I'm interested in creating a moba style game like League of Legends and need help with a situation. More exactly: I have an item that gives the player 50 Attack Damage or an ability that does 50 Attack Damage. Is the information about how much damage the items/ champion abilities do kept in client side of the game or the server.

Option 1: I hit the enemy and the client tells the server to deduct 50HP from the enemy i hit
Option 2: I hit the enemy and the client tells the server only that I hit the enemy, then the server looks at the item I have/ ability used and based on code on the serves side deducts the 50HP

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    \$\begingroup\$ Imagine you're the server, and I tell you I just dealt 9999999999999 damage to my opponent. Should you believe me? How will you know if I'm telling the truth? \$\endgroup\$
    – DMGregory
    May 7, 2019 at 19:18
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    \$\begingroup\$ I would argue that you do not even tell the server you hit the enemy, you just tell it what attack you do and the server decides if it hits. \$\endgroup\$
    – Theraot
    May 7, 2019 at 21:01
  • \$\begingroup\$ See also The state that is synced when a window is broken in a FPS game \$\endgroup\$
    – Theraot
    May 7, 2019 at 21:19
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    \$\begingroup\$ @DMGregory The answer to that is simple: the opponent will develop a better cheat program that will tell the server that they have 9999999999999+1 armour. \$\endgroup\$
    – Vaillancourt
    May 8, 2019 at 1:06
  • \$\begingroup\$ sidenote - a good example for a serverside game is World of Tanks, if you want to check out an existing game. \$\endgroup\$
    – Baldrickk
    May 8, 2019 at 11:08

5 Answers 5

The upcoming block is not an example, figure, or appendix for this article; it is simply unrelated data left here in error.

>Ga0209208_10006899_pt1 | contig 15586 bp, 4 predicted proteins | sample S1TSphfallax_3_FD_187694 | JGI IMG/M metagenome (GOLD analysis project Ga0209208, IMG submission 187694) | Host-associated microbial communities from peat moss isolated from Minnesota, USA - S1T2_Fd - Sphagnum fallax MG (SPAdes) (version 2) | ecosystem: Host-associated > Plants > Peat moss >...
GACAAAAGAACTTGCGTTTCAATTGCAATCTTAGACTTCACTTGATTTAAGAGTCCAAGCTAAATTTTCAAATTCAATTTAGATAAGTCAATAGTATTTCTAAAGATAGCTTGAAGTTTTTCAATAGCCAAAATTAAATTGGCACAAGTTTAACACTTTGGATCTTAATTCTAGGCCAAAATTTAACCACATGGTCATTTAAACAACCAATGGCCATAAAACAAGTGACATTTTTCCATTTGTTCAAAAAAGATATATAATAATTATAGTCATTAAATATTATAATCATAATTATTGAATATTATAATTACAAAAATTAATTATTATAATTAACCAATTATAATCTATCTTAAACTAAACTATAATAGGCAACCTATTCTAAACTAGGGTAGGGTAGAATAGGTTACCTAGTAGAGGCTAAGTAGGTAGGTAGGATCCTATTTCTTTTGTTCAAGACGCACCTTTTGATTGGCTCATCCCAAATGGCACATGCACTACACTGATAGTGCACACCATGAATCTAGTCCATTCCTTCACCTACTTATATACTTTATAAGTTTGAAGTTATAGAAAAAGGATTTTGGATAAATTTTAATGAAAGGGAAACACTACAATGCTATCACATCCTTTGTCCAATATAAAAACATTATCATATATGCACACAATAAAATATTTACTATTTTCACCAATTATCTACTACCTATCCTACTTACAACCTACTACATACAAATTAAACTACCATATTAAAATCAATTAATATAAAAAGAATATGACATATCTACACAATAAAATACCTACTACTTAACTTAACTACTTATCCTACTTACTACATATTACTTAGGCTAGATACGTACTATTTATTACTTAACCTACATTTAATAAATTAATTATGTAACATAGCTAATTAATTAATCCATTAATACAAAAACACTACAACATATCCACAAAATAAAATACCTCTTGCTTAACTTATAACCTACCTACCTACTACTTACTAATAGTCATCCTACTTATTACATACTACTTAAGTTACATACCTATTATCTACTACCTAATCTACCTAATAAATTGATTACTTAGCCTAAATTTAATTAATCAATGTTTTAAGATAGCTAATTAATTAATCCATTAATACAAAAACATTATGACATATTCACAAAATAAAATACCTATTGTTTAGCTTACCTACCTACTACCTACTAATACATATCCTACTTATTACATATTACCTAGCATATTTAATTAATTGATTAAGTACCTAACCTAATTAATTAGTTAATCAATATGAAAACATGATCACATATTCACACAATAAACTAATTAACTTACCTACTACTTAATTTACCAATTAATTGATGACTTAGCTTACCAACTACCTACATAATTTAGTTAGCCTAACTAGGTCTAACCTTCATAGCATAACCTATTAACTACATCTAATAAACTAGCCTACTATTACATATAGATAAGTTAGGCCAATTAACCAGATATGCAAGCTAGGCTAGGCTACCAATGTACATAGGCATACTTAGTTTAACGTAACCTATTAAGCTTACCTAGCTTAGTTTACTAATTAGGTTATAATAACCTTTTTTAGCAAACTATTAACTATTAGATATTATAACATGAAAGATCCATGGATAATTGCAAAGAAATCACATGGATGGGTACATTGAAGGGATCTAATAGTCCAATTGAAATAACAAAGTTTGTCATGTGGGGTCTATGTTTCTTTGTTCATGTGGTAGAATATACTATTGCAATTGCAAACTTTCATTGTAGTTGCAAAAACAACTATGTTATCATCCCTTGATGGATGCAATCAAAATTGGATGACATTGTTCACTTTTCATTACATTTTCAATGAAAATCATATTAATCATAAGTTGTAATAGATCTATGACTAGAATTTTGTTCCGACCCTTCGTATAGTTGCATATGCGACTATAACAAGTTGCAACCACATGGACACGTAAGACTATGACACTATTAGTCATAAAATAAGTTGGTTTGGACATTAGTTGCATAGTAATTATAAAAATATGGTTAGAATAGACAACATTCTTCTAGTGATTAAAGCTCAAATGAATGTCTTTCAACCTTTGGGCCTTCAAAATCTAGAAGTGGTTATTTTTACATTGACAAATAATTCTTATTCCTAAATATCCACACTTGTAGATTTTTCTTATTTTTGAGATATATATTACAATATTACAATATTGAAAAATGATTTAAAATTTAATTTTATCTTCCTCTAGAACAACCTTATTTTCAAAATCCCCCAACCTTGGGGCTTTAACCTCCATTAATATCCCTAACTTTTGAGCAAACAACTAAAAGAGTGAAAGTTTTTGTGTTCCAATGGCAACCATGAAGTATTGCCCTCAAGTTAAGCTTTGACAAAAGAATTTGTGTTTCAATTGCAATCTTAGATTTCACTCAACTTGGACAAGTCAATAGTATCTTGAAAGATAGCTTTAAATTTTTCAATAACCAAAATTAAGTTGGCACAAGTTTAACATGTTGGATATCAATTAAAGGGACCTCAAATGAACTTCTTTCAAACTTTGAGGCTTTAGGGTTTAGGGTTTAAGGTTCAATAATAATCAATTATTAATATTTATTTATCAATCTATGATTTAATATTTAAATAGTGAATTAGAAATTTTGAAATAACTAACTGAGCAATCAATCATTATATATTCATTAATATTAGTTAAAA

Rule number one for multiplayer netcode design: Anything that matters for gameplay should be calculated server-sided. Never trust the client. The client is in the hands of the enemy. You can not efficiently prevent players from modifying their game client to gain an advantage.

The only reasons why you would do damage calculation on the client are:

  • Your game is completely deterministic, so cheating can be detected by the other clients (but this usually only applies to turn-based games - with real-time games, the network latency alone will introduce a certain degree of randomness which makes remote cheat detection difficult)
  • You do it both server-sided and client-sided so you can show the player the results the server is very likely going to conclude as well without latency (but the server-sided results count when there is a disagreement).
  • You don't care about cheaters ruining your game and consider it more important to minimize your server cost.
  • \$\begingroup\$ RTS games are typically deterministic and simulated in parallel by all players. \$\endgroup\$
    – Kromster
    May 8, 2019 at 7:13
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    \$\begingroup\$ A fourth option: calculating is somehow more expensive than verifying. Then you could leave the calculating to clients, and do verification only on the server. Doesn't seem very likely for damage calculations to be honest, but still. \$\endgroup\$
    – Mark
    May 8, 2019 at 9:27